Regarding the rigmarole concerning the banning of “Ethnic Studies” in Arizona it seems that it’s pretty much “Chicano” in nature, accompanied by a disclaimer that the decree is not racist or anti-Latino or anything like that. Uh-huh, and it’s not hot at noon in Yuma in the summertime. Someday in a history class how many dates and lies will school children have to memorize concerning all this jive?
Oh, it’s such a shame to eliminate classes that tell history like it was and encourages students to use what they’ve learned to make changes for the better in the human condition.
To me it’s senseless because I wouldn’t know how to teach history or social studies without adding an ethnic twist, using my own ethnicity and life experiences to turn students on. I’ve been doing it since the first day I ever stood before a class I could call my own: close to 40 sixth graders who looked at me like a teacher was their favorite meal and they hadn’t eaten in three months.
I mean these kids were way more fidgety and unsettled than I had imagined they would be as I tossed and turned in bed on the Sunday night before school opened for the 62-63 school year. I stood before them all official teachery like, pointing to my name on the board next to my “Class Rules” which they took in with “Yeah, right” expressions on their faces, looking at all that mundanity as an RSVP to show off their skills at wise assery. I began thinking: “Maybe I should have stayed awake in that course on classroom control.”
There was a reason for what was happening, but that’s a story all to itself, a story of what school staffs sometimes do to a teacher who’s new to a school and doesn’t know who the school’s “live ones” are.
Feeling like ribs about to be tossed on the barbecue grill, I put the roll book down and the pencil down and the chalk and eraser down and sat down on the edge of my desk and simply started telling them a few things about myself: where I came from, Tucson; what it was like growing up there under the blazing sun; how I managed to make it for 24 years sparring with Jim Crow, sometimes up close and personal and sometimes on the run; and they stopped gazing at me with those “Do we want him cooked rare, medium or well done” looks and leaned forward and started listening in ways they didn’t seem capable of moments before. Voila: “ethnic studies” in the house!
In those moments I learned something that was never mentioned in any of the education courses I took on my way to a BS and an M.ED: kids are absolutely fascinated with the lives of adults, with true stories, with drama.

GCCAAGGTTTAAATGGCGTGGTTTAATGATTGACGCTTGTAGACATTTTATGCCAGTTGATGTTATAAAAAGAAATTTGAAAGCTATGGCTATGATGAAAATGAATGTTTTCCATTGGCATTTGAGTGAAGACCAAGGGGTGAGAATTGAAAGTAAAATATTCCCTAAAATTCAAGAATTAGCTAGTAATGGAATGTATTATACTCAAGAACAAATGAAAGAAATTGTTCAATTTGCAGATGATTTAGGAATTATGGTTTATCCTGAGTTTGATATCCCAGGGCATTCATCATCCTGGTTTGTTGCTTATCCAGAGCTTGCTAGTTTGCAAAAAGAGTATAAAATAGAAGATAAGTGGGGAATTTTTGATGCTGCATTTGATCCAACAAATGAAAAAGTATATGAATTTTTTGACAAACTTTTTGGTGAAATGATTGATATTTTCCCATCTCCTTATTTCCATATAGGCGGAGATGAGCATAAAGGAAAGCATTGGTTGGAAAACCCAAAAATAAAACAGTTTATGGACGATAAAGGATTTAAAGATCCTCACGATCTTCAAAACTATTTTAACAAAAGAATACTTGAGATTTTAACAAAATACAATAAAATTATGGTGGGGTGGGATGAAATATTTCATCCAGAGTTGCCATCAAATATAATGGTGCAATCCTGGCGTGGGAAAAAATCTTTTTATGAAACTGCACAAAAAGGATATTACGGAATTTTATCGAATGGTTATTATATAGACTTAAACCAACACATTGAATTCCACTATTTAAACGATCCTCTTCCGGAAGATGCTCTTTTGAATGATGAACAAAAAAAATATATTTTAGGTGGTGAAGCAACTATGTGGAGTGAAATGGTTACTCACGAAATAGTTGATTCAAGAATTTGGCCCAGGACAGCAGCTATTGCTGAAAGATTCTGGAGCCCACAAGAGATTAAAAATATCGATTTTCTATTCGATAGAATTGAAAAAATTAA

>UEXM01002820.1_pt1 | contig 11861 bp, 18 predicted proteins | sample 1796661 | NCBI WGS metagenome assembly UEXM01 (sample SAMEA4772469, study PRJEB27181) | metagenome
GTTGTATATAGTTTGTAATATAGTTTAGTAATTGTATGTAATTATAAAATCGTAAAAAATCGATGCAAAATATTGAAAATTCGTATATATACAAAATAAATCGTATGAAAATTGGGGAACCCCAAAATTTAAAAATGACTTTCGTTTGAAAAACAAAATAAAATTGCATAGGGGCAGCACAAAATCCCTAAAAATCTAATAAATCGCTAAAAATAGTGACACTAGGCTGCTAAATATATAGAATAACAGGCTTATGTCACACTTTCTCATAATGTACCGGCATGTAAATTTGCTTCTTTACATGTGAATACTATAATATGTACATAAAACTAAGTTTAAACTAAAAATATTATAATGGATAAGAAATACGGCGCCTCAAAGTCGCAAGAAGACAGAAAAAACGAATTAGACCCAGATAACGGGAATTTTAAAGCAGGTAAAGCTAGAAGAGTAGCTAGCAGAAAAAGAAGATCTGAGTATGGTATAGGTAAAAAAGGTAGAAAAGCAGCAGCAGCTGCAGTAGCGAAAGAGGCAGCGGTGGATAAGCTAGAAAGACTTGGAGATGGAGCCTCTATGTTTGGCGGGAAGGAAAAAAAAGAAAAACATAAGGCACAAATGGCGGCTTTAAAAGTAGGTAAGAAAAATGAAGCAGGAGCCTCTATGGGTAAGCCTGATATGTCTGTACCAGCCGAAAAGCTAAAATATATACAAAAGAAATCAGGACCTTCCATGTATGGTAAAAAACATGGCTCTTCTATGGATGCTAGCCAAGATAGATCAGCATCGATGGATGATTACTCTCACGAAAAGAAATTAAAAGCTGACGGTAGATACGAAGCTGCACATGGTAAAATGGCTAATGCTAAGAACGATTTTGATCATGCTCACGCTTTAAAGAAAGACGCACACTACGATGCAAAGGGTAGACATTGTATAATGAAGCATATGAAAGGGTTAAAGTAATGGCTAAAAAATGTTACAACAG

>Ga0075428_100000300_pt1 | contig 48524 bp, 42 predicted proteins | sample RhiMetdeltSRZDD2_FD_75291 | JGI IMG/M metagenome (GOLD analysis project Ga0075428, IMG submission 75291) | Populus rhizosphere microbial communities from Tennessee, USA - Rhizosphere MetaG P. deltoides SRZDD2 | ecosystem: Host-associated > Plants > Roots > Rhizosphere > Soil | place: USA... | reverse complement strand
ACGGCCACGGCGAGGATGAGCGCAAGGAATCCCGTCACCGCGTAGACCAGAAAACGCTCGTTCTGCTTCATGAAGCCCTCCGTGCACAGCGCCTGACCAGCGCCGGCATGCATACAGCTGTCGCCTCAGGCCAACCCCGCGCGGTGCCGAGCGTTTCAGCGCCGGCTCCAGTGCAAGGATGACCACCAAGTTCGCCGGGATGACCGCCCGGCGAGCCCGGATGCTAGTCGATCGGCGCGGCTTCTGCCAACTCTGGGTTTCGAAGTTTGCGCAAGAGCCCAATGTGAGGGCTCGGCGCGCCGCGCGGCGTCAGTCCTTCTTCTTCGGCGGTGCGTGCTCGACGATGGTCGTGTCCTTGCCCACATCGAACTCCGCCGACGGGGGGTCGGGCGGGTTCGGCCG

Oh, questions and comments gushed from them like water from fire hoses: “You could only swim in one pool? What would happen if you swam in the white pools?”
* “Was it fun throwing popcorn down on the white kids?” “They wouldn’t sell you a hamburger? What kind of business is that?” “No wonder you don’t like to skate if you can’t skate anytime you want to.”
That set the tone for the rest of the year, for the rest of my career. I found that anytime I could tie a lesson with something out of my life and, in turn, out of the lives of my students, it made our learning exciting and relevant to the real world; it gave us a connection to that world. It’s fun. The “ethnic” aspect was that everybody has an ethnicity, and we shared from where we stood in the world as human beings. They were privy to my perspectives on life as a black man and I was privy to how they felt in their multitudes of colors and creeds. I worked to help them learn how to read between the lines in our textbooks with questions like “So what is really meant when it’s said that Christopher Columbus discovered America considering that people were already here? Were they really savages? What is a savage? Based on who’s interpretation? What might it be like here in San Diego if we were still in Mexico?”
I recently met with a class of junior high Chavistas (Cesar Chavez Club members) to have a discussion with them regarding one of Cesar’s ten values: “Knowledge is Power.” I opened our time together with a poem expressing my feelings about Christina Taylor Green, who died at the hands of a deranged man, in a now infamously horrible scene, so that they could grasp the depth of how I was feeling on that day and so that they would know that they were free to speak from their hearts too. At some point we touched on the problems with ethnic studies in Arizona because that is why I was asked to hang out with them.
In the conversation an extremely bright girl, a real live modern day Chicana, mentioned that her mother had told her that Chicano Studies were the best courses she had ever taken, that she had learned about her culture for the first time, about what her people had contributed and come up against and overcome and how, in the course, they talked about how they could turn things around within the system that had excluded them. They discovered that there are always loving and caring people of goodwill of all colors and ethnicities around with whom they could create a better world. This girl’s mother still approaches the world in that spirit today and I sensed the same attitude in her. I left for home that afternoon feeling really hopeful about the world.
That’s ethnic studies in a nutshell. It’s all about love and unity. Rather than being prohibited it should be embraced. Within it there’s something for everybody.
* The answer was “Yes” but I explained that, in throwing popcorn down on children who were as innocent as I was, I then became part of the problem. That launched a deep conversation about problem solving. Simple isn’t it?